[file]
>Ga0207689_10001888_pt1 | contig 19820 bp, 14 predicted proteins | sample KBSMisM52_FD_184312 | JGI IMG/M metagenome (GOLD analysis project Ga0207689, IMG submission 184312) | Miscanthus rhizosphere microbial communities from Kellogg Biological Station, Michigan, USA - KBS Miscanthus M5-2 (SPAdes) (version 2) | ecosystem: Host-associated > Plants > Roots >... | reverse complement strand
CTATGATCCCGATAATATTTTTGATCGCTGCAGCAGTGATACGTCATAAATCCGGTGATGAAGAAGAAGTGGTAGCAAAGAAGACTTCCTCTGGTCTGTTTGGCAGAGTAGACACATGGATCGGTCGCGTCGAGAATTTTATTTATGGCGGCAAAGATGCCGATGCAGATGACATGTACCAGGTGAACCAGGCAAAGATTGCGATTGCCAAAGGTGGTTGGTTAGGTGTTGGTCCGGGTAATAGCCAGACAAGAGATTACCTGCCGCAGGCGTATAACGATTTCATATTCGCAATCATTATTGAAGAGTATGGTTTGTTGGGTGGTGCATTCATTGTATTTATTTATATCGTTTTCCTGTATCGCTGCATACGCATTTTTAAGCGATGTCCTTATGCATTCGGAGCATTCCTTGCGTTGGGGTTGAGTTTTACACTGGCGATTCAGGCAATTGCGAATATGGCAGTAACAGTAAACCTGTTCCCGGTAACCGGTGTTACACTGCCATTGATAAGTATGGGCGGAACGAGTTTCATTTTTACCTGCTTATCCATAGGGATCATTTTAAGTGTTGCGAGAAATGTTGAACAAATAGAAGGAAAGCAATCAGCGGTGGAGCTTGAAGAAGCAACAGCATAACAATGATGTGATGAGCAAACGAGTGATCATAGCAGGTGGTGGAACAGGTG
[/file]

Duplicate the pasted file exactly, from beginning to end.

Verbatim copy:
>Ga0207689_10001888_pt1 | contig 19820 bp, 14 predicted proteins | sample KBSMisM52_FD_184312 | JGI IMG/M metagenome (GOLD analysis project Ga0207689, IMG submission 184312) | Miscanthus rhizosphere microbial communities from Kellogg Biological Station, Michigan, USA - KBS Miscanthus M5-2 (SPAdes) (version 2) | ecosystem: Host-associated > Plants > Roots >... | reverse complement strand
CTATGATCCCGATAATATTTTTGATCGCTGCAGCAGTGATACGTCATAAATCCGGTGATGAAGAAGAAGTGGTAGCAAAGAAGACTTCCTCTGGTCTGTTTGGCAGAGTAGACACATGGATCGGTCGCGTCGAGAATTTTATTTATGGCGGCAAAGATGCCGATGCAGATGACATGTACCAGGTGAACCAGGCAAAGATTGCGATTGCCAAAGGTGGTTGGTTAGGTGTTGGTCCGGGTAATAGCCAGACAAGAGATTACCTGCCGCAGGCGTATAACGATTTCATATTCGCAATCATTATTGAAGAGTATGGTTTGTTGGGTGGTGCATTCATTGTATTTATTTATATCGTTTTCCTGTATCGCTGCATACGCATTTTTAAGCGATGTCCTTATGCATTCGGAGCATTCCTTGCGTTGGGGTTGAGTTTTACACTGGCGATTCAGGCAATTGCGAATATGGCAGTAACAGTAAACCTGTTCCCGGTAACCGGTGTTACACTGCCATTGATAAGTATGGGCGGAACGAGTTTCATTTTTACCTGCTTATCCATAGGGATCATTTTAAGTGTTGCGAGAAATGTTGAACAAATAGAAGGAAAGCAATCAGCGGTGGAGCTTGAAGAAGCAACAGCATAACAATGATGTGATGAGCAAACGAGTGATCATAGCAGGTGGTGGAACAGGTG